Plaintiffs' lawyers held a press conference this morning to lay out a settlement of $1 billion stemming from class action suits against 308 companies and their handling of their initial public offerings (IPOs). The damages will be covered by the issuers' insurers. I guess we now know why Chubb (NYSE:CB) needed to set aside $100 million in reserves for director and officer insurance claims earlier this month, eh?

The suits charged that the IPO issuers -- including Doubleclick (NASDAQ:DCLK), Red Hat (NASDAQ:RHAT), Ariba (NASDAQ:ARBA), and Internet Capital Group (NASDAQ:ICGE) -- schemed to manipulate the prices of IPOs. The companies are accused of making misleading statements to pump up their share prices, garnering kickbacks from investors who received IPO shares, and defrauding investors who lost money when these companies reverted to their true value (in many cases, this turned out to be zero). This suit, by the way, doesn't even touch the underwriters like Merrill Lynch (NYSE:MER), Morgan Stanley (NYSE:MWD), and Goldman Sachs (NYSE:GS) for their roles in manipulating new issues higher.

You know what? All of these things happened. It may come as a surprise to hear this from The Motley Fool, but I have not the first bit of sympathy for the "victims" of these actions. During the bubble, we warned over and over that investors should steer clear of IPOs. Brian Graney wrote in early 2000 "... as's ability to get its shares priced and sold into the public market today shows, the willingness of equity investors to assume greater and greater risks is only growing." Yi-Hsin Chang described in an early 1999 article that one of the most frequent questions The Motley Fool received from readers at the time was "How do I get in on an IPO?"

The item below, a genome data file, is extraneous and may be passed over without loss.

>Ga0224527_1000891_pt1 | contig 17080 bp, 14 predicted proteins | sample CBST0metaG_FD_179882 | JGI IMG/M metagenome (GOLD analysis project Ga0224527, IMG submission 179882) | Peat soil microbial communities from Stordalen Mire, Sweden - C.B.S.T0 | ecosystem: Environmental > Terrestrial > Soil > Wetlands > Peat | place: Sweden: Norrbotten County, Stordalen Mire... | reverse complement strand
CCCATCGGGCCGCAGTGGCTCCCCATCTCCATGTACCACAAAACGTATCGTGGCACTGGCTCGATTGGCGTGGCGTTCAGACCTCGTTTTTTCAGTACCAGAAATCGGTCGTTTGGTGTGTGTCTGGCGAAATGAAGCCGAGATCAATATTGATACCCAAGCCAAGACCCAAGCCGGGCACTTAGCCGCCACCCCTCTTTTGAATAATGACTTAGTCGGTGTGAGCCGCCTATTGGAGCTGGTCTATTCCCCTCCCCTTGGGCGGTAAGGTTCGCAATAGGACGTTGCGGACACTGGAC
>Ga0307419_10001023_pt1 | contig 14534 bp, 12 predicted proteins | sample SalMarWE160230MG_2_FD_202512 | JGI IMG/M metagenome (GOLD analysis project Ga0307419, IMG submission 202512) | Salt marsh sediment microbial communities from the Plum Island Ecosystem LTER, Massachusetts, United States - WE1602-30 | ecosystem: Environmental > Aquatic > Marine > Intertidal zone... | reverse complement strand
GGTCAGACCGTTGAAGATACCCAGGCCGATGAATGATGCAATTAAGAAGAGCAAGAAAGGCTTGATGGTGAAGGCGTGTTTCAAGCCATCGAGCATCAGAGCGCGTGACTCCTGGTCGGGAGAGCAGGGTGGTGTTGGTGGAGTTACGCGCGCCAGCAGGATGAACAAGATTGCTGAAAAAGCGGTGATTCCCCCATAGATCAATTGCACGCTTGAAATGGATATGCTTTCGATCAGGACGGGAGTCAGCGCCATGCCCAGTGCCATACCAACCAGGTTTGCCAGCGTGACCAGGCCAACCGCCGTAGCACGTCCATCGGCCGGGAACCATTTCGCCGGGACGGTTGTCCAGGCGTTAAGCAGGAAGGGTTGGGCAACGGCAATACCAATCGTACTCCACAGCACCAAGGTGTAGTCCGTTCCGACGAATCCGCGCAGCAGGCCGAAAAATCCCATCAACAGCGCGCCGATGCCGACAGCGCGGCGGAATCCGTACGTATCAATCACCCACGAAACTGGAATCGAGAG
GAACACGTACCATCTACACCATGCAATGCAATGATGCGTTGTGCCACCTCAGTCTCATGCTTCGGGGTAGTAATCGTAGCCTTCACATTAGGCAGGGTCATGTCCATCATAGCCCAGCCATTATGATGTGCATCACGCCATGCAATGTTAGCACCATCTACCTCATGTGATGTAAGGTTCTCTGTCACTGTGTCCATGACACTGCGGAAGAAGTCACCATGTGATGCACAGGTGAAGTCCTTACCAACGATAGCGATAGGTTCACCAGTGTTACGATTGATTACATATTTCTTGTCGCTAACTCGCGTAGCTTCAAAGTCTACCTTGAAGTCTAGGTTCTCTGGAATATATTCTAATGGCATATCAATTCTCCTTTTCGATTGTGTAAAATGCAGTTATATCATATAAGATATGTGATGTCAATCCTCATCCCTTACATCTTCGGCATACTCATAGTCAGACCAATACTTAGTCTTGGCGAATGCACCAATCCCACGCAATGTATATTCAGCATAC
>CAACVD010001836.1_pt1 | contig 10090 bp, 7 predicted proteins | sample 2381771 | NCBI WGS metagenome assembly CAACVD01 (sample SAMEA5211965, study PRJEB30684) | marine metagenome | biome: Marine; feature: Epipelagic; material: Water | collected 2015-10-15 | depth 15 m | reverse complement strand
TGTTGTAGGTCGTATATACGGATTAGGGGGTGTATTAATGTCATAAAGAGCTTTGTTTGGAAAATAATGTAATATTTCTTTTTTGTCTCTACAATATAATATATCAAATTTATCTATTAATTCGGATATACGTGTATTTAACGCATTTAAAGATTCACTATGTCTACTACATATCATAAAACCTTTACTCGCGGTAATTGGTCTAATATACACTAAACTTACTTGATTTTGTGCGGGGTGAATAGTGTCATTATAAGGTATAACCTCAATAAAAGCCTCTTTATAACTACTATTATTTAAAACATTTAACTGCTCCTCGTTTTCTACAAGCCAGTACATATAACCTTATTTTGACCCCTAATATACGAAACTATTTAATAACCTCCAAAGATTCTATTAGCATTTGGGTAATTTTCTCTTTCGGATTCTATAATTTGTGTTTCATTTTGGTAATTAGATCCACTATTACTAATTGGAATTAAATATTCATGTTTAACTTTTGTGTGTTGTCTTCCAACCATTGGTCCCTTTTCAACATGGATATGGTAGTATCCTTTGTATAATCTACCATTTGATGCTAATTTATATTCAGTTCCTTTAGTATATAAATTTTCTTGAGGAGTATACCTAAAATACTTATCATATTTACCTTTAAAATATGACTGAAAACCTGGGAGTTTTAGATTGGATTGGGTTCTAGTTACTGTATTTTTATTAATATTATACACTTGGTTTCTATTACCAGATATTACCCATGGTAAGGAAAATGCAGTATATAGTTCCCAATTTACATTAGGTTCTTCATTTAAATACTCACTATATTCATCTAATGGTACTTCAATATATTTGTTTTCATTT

Every IPO on a major market is preceded by an S-1 filing, where investors can take a peek at the company's operating history, its financials, and its business plan. Interestingly, there doesn't appear to be any mention of false or misleading statements in S-1 filings -- it's all about the action once the stock went public. In effect, then, the people who benefit from the settlement are victims all right. Victims of their own greed, and in many cases, stupidity. The public documents were available. The risks of investing in IPOs were well-known. Investors could not in any way get burned by an IPO unless they entered into the transaction of their own free will. And people were more than willing to give up a firstborn to do so.

The billion dollars (much less, after the law firm takes out its blood money) will come nowhere close to making the plaintiffs whole. But it's more than most of them deserve. They swam with sharks, wearing "Bite me, I'm Made of Meat" T-shirts. They got eaten alive. How could it possibly have ended differently?